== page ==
Heaves and Tracheal Microbiomes: Is There a Connection?

Researchers learned that the total bacterial load was higher in horses with heaves than in healthy horses, and more.

Horse owners know the list of potential triggers for recurrent airway obstruction (RAO or heaves) well—an unclean environment, lack of fresh air, dusty hay, and more. But could we soon add microbiomes, or microbial communities, in the airway to that list? A team of researchers from Canada recently took a look to find out.

A microbiome is, essentially, the different microbial "communities" living on or in different sites of an organism’s body. Scientists believe that microbiomes in the airways could play a role in chronic inflammatory disease development, so Julia Montgomery, DVM, PhD, Dipl. ACVIM, and colleagues studied whether microbiomes could play a role in equine recurrent airway obstruction (RAO or heaves).

Montgomery, an assistant professor of large animal medicine at the University of Saskatchewan’s Western College of Veterinary Medicine, presented the team’s results at the 2015 American College of Veterinary Internal Medicine Forum, held June 4-6 in Indianapolis, Indiana. Katharina Lohmann, MedVet, PhD, Dipl. ACVIM, an associate professor of large animal medicine, and Janet Hill, BSc (Hon), PhD, associate professor and graduate chair of veterinary microbiology—both from the Western College of Veterinary Medicine—worked with Montgomery on the study.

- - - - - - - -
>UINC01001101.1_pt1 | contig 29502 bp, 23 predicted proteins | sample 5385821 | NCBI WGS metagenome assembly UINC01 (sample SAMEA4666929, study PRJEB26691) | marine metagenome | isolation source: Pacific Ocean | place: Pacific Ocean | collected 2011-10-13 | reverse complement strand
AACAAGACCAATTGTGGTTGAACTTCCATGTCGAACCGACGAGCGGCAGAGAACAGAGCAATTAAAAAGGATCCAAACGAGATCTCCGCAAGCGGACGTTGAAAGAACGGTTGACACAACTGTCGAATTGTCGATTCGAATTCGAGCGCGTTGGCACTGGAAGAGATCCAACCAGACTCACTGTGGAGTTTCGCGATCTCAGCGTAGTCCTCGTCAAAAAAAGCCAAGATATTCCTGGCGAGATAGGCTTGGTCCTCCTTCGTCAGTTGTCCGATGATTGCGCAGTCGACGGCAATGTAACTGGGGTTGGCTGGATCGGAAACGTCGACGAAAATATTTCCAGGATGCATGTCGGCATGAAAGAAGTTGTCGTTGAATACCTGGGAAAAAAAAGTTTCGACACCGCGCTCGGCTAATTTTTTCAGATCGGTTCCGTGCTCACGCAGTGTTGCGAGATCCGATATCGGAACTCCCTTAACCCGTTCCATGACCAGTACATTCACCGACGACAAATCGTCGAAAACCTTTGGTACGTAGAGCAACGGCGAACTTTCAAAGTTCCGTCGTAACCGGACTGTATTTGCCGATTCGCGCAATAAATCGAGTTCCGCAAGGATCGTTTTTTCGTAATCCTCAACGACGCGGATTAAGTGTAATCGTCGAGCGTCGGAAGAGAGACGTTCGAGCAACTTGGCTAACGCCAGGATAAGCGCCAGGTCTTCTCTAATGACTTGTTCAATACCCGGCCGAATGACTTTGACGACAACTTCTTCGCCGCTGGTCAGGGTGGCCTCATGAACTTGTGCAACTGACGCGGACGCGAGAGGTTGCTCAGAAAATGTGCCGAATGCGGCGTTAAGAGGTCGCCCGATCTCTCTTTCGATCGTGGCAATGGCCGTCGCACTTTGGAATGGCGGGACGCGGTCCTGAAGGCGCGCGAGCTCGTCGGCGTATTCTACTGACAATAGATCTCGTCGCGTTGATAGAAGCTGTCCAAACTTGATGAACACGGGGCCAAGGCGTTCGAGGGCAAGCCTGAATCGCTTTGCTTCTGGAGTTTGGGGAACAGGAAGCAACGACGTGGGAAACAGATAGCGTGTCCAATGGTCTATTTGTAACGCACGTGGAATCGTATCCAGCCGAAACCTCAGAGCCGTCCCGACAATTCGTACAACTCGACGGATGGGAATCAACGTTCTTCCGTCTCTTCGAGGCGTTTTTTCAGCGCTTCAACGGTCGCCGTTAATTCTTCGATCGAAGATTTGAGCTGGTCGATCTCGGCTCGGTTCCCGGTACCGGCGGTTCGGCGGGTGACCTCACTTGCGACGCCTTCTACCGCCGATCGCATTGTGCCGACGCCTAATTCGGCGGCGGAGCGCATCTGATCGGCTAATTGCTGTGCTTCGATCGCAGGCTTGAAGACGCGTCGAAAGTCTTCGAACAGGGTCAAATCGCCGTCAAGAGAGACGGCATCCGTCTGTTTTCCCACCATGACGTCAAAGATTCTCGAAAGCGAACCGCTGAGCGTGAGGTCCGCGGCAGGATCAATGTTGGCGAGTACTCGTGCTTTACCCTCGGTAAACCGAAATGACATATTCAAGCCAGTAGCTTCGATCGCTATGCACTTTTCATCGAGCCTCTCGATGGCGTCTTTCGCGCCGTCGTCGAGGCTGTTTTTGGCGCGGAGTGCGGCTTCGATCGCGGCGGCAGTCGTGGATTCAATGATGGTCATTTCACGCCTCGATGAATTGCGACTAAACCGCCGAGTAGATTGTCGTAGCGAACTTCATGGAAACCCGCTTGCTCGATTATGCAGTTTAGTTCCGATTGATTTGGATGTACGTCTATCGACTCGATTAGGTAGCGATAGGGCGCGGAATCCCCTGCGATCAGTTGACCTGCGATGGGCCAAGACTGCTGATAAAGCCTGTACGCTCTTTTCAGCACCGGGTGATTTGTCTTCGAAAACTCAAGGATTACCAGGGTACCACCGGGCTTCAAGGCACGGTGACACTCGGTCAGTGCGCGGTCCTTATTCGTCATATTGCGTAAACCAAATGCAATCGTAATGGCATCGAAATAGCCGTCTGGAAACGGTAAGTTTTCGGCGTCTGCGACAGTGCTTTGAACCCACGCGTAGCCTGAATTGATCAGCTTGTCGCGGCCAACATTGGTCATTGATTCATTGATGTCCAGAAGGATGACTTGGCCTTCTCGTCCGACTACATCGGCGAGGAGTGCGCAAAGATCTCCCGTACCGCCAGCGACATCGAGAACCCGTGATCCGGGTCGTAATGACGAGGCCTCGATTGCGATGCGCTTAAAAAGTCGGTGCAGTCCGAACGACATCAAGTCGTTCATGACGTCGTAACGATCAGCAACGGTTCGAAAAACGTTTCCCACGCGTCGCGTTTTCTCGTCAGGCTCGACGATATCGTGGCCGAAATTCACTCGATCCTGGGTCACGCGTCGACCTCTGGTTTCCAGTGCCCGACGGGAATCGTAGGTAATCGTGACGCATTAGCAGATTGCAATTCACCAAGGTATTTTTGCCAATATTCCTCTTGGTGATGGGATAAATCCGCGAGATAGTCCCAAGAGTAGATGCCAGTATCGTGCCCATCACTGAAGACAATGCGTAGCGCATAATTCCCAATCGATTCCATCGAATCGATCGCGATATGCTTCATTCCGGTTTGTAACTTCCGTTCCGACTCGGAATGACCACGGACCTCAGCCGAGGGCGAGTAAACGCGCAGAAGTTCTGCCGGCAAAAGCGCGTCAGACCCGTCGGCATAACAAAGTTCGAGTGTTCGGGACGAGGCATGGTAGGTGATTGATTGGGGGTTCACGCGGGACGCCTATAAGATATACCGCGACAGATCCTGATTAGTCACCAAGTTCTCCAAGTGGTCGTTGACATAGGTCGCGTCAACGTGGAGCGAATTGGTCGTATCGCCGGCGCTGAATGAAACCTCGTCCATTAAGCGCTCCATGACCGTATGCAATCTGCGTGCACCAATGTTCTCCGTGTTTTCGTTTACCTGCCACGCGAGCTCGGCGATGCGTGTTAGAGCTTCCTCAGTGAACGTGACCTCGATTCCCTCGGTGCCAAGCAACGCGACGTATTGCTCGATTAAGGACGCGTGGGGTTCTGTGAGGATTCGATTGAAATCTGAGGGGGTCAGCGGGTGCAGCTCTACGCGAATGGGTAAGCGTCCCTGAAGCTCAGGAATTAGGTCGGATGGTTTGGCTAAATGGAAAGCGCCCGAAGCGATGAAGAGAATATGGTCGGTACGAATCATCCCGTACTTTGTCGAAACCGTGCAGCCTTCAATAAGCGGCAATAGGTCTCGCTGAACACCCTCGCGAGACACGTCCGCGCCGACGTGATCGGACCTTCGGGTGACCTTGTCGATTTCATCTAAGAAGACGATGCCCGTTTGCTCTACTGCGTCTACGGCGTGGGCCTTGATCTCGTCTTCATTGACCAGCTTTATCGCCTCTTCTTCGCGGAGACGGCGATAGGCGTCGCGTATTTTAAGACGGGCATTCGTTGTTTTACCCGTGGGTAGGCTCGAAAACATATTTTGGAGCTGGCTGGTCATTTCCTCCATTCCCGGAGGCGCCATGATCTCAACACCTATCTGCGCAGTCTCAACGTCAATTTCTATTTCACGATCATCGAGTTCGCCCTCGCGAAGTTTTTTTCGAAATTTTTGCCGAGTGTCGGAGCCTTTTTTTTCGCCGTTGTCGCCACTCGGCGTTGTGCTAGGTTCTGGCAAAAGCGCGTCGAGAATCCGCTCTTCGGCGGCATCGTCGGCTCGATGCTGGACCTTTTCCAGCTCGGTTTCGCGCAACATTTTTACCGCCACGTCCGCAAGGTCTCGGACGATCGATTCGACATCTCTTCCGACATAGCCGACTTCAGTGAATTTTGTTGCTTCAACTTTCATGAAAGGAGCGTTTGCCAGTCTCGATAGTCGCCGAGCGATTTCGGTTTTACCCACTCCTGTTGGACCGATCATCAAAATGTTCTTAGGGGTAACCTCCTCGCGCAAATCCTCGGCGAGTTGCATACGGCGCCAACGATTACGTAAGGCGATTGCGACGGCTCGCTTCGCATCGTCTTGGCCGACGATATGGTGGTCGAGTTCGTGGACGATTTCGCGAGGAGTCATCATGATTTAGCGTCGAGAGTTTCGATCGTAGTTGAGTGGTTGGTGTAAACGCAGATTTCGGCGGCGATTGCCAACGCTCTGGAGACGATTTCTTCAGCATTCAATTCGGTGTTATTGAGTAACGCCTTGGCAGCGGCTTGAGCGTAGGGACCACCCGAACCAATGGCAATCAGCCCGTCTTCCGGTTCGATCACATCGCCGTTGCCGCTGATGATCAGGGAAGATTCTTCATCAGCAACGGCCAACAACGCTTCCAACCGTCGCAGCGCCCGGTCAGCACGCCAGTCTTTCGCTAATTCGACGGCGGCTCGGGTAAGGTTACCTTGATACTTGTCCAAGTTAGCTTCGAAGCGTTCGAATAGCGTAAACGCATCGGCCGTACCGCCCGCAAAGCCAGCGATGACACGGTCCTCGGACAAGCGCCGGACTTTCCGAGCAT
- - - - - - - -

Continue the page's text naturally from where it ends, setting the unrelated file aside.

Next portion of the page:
In their pilot study, the team evaluated the tracheal microbiomes—the microbial communities residing in the horse’s trachea—of three healthy horses and five with heaves (two with active disease at the time of sampling and three in remission) on two occasions, about two weeks apart. They collected tracheal aspirates and determined the total genomic DNA included in those samples. Specifically, the team estimated the samples’ total bacterial load using quantitative polymerase chain reaction testing; then they organized the DNA sequences they found into operational taxonomic units (OTUs). Essentially, researchers use OTUs to classify microbial communities at the phylum level (the second-largest standard unit of biological classification) and to identify “nearest neighbors” based on known sequences at the species

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Written by:

Erica Larson, former news editor for The Horse, holds a degree in journalism with an external specialty in equine science from Michigan State University in East Lansing. A Massachusetts native, she grew up in the saddle and has dabbled in a variety of disciplines including foxhunting, saddle seat, and mounted games. Currently, Erica competes in eventing with her OTTB, Dorado.

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